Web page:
|Brand new album from young quartet counting two former Jaga Jazzist members and writers in their ranks, giving new meaning to the concept of progressive art rock and marking a change in musical direction from their two previous jazz albums. For the first time they use a number of guitars, vintage keyboards, horns and percussion instruments, but forget about endless synth soloing and long symphonic excursions leading nowhere. This is young, fresh and vital music with a strong sense of direction, bridging the gap between classic King Crimson and ECM lyricism.
Strikingly original Norwegian art-rock combo makes its debut for the prestigious experimental label Rune Grammofon, piling clattering drum machines, moaning synths and samplers, swooning vocal harmonies, and thunderous, window-rattling cathedral organs atop an alternately creeping and brutally visceral brass foundation. Colossal. Shining keep things brief, subtle, tight, and aesthetically on-the-mark, suggesting progness (or at least, jazz kids spreading their rock wings) is often less about duration and bombast than complexity, invention, and the rigorous interplay of its players. Pitchforkmedia (US)
In the Kingdom of Kitsch is a strong, fresh statement; where other bands that draw on similar histories fall into habits of being aggressively weird (often, seemingly for its own sake), Shining's music bears a somber austerity, never forsaking emotional tone for a musical circus, reinvigorating the music of their predecessors with a reverent, tense energy. Stylusmagazine (US)
Opener ”Goretex Weather Report” had me crying with laughter at its Death Metal riffing, although this is Death Metal with the technique of classic Mahavishnu Orchestra. Oddly time-signatured jazz rock of the Henry Cow school mixes with electronics, neoclassicism and free jazz in one unholy blizzard of noise. There´s also some harmolodic Ornette Coleman in here too. Munkeby and his accomplices also create beautiful, almost Ligeti-like soundscapes. The Wire (UK)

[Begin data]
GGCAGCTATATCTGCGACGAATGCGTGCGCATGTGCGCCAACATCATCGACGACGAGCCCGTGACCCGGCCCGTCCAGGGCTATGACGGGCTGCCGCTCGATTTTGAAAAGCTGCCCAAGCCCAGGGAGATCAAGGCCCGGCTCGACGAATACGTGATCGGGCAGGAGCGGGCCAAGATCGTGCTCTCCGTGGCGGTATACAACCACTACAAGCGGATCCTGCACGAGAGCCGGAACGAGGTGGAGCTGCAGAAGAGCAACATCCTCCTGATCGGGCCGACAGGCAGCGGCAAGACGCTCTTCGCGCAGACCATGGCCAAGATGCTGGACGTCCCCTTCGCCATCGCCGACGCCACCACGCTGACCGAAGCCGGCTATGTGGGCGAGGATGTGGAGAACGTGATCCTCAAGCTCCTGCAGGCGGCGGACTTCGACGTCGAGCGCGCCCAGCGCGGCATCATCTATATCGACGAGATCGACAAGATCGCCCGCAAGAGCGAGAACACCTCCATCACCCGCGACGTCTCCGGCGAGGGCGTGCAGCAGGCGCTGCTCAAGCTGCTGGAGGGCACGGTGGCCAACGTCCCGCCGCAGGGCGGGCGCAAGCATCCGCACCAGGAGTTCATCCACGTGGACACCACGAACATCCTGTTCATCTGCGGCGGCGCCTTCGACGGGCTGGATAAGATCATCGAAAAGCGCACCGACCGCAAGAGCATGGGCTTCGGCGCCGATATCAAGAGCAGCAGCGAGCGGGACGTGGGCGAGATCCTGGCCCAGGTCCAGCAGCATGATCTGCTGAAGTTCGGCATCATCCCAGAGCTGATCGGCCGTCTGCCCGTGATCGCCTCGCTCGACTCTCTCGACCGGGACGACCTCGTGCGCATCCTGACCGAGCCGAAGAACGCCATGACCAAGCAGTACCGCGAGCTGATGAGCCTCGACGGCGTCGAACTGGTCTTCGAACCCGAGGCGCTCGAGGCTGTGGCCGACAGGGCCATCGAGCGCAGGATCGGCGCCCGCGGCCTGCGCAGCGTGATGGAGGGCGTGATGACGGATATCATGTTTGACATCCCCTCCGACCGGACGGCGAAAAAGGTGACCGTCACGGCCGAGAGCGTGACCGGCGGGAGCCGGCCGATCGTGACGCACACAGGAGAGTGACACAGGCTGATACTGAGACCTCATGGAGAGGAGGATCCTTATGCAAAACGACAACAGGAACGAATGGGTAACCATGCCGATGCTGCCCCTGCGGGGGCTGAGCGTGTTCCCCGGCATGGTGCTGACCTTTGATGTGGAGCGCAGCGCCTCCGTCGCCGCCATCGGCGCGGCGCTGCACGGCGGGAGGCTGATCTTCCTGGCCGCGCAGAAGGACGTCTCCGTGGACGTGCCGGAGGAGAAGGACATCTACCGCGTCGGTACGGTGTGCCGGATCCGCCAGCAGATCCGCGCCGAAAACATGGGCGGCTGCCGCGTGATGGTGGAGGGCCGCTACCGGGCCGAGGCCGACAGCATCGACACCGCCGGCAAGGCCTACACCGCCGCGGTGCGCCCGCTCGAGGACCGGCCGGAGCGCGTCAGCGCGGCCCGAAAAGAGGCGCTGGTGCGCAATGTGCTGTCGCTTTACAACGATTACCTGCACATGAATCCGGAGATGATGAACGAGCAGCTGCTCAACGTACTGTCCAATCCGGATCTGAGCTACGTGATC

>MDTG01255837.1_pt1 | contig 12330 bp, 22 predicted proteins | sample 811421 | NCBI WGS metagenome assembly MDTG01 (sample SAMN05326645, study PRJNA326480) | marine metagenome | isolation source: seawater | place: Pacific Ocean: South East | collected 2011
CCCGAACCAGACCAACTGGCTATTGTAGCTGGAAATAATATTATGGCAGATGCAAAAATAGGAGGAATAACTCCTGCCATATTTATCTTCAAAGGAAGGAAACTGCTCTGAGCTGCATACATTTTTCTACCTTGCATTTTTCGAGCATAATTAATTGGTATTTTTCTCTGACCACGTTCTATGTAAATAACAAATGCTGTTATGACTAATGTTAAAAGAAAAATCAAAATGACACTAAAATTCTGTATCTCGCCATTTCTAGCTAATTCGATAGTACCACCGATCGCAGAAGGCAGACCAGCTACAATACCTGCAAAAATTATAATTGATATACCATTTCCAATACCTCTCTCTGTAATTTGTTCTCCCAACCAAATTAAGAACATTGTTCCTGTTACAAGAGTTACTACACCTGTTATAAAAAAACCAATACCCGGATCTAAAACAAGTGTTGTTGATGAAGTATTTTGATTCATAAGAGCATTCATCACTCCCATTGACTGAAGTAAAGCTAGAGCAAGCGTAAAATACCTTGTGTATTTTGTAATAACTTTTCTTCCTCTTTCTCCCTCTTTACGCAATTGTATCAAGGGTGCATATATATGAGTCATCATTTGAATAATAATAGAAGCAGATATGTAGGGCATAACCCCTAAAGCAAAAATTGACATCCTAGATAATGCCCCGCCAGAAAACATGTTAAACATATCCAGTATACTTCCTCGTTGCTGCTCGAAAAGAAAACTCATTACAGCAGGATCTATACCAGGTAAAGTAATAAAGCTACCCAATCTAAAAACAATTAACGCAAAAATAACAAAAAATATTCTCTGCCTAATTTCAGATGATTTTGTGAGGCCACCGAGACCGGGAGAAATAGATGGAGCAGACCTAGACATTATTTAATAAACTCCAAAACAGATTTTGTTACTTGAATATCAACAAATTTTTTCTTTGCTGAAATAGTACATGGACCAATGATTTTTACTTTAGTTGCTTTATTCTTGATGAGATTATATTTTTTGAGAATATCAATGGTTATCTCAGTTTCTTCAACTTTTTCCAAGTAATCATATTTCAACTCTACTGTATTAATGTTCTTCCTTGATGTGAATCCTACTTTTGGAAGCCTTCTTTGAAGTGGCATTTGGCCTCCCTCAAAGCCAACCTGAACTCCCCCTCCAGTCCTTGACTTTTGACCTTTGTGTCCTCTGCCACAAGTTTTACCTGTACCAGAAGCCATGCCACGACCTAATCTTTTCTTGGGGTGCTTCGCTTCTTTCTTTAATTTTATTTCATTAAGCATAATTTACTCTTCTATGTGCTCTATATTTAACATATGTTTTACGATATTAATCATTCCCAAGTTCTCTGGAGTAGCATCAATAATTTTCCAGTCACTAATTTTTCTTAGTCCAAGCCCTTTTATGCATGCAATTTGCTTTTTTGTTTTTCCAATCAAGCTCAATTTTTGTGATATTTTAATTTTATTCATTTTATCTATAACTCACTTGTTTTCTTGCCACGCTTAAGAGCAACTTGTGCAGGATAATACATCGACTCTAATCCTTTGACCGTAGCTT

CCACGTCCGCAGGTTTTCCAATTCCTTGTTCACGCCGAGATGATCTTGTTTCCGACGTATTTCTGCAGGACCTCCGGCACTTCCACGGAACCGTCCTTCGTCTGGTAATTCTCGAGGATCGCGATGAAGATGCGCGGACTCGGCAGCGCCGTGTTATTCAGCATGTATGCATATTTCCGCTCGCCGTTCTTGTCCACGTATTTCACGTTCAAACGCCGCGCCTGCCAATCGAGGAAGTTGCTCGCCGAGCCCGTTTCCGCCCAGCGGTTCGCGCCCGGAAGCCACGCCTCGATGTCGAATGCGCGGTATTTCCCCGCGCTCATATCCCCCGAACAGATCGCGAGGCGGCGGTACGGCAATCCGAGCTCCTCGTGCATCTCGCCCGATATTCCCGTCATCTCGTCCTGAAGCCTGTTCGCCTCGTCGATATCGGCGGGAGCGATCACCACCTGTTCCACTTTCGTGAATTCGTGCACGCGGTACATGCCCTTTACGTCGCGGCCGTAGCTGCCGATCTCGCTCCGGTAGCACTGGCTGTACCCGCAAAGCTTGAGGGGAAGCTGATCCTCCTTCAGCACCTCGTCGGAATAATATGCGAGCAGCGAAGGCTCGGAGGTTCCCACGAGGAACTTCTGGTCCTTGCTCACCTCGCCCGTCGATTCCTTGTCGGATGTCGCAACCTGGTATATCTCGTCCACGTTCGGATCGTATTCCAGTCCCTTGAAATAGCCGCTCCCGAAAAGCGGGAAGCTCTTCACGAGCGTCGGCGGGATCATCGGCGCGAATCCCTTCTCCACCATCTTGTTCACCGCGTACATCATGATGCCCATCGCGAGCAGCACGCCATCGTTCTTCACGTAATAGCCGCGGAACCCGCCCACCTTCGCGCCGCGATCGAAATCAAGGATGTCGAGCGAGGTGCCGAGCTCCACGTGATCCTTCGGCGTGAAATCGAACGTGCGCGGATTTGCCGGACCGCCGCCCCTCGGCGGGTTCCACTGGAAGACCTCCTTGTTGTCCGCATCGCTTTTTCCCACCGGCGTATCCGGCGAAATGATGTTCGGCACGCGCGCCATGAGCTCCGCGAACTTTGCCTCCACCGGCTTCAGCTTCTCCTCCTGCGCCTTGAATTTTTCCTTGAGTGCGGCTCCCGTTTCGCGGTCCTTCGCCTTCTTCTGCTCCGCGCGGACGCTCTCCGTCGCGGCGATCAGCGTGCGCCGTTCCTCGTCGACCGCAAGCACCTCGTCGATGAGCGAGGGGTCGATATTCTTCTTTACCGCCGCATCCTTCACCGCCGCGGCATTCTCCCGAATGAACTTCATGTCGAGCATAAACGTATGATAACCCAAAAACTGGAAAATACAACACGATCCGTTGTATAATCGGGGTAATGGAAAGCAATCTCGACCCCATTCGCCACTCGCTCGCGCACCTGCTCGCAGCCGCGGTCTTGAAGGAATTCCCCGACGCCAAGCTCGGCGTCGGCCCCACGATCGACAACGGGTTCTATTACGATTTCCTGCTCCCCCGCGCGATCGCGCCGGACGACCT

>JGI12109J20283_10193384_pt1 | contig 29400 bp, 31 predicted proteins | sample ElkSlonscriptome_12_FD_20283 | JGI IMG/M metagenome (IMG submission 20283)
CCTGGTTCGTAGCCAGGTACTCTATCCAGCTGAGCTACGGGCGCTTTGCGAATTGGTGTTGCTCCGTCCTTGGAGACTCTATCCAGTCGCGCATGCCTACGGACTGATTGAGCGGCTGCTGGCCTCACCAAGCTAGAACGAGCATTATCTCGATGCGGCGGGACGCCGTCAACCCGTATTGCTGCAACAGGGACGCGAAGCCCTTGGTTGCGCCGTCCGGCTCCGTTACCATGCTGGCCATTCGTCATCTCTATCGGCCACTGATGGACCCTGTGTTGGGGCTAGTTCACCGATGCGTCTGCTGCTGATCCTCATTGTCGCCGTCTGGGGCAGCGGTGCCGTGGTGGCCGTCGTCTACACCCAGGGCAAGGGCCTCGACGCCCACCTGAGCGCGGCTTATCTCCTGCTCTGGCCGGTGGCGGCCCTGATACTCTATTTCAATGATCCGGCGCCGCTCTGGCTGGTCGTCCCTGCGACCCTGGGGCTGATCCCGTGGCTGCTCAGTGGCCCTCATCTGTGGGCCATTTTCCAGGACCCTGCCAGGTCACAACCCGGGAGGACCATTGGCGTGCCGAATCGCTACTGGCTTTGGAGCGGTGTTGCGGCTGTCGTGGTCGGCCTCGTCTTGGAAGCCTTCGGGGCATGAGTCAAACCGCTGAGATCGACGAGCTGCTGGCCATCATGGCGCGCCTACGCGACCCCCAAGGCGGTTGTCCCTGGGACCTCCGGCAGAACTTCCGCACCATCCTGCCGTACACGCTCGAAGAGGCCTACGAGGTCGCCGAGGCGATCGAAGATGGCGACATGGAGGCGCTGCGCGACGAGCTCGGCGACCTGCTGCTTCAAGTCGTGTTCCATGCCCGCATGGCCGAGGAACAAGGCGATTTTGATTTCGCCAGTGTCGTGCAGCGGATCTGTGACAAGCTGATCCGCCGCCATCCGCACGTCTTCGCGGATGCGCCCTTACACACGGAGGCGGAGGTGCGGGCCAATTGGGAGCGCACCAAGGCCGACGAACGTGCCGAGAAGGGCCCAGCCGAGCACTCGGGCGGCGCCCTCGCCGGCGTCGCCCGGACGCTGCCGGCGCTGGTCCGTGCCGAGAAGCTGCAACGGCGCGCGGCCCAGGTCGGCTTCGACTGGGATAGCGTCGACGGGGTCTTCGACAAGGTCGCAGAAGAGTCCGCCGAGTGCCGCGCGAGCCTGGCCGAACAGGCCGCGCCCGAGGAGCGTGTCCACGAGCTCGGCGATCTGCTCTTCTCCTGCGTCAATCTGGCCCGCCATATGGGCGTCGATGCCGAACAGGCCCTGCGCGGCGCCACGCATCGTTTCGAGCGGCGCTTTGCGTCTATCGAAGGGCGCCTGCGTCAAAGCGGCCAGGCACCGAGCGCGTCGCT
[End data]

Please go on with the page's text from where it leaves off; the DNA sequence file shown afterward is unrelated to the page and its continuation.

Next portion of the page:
A band from Norway whose members have jumped from jazz to something much bigger - not the millionth dopey, clinical fusion of jazz and rock, but a mushrooming that's harder to figure out. Through brilliant use of the recording studio, "In the Kingdom of Kitsch You Will Be a Monster" (Rune Grammofon) crisscrosses between acoustic and electric, small band and large band, vocal choir and instruments, a close-miked sound and a distant, reverbed-up one, clanking drums and careful snare-brushing, soft woodwinds and dirty, overdriven synthesizers, quiet and penetratingly loud, live-in-the-studio and and musique concrète. New York Times (US)
Jorgen Munkeby (saxophones, flutes, clarinet, akai ewi, electric and acoustic guitars, electirc bass, rhodes, synths, piano, accordion, meelotron, harmonium, church organ, celesta, vocals, string and drums programming, editing); Aslak Hartberg (acoustic and electric bass, drum machine, percussion, handclaps); Torstein Loftus (drums, percussion); Morten Qvenild (rhodes, synths, clavinet, piano, celesta, casio sampler, drum machine, mellotron); Andreas Hessen Schei (synth)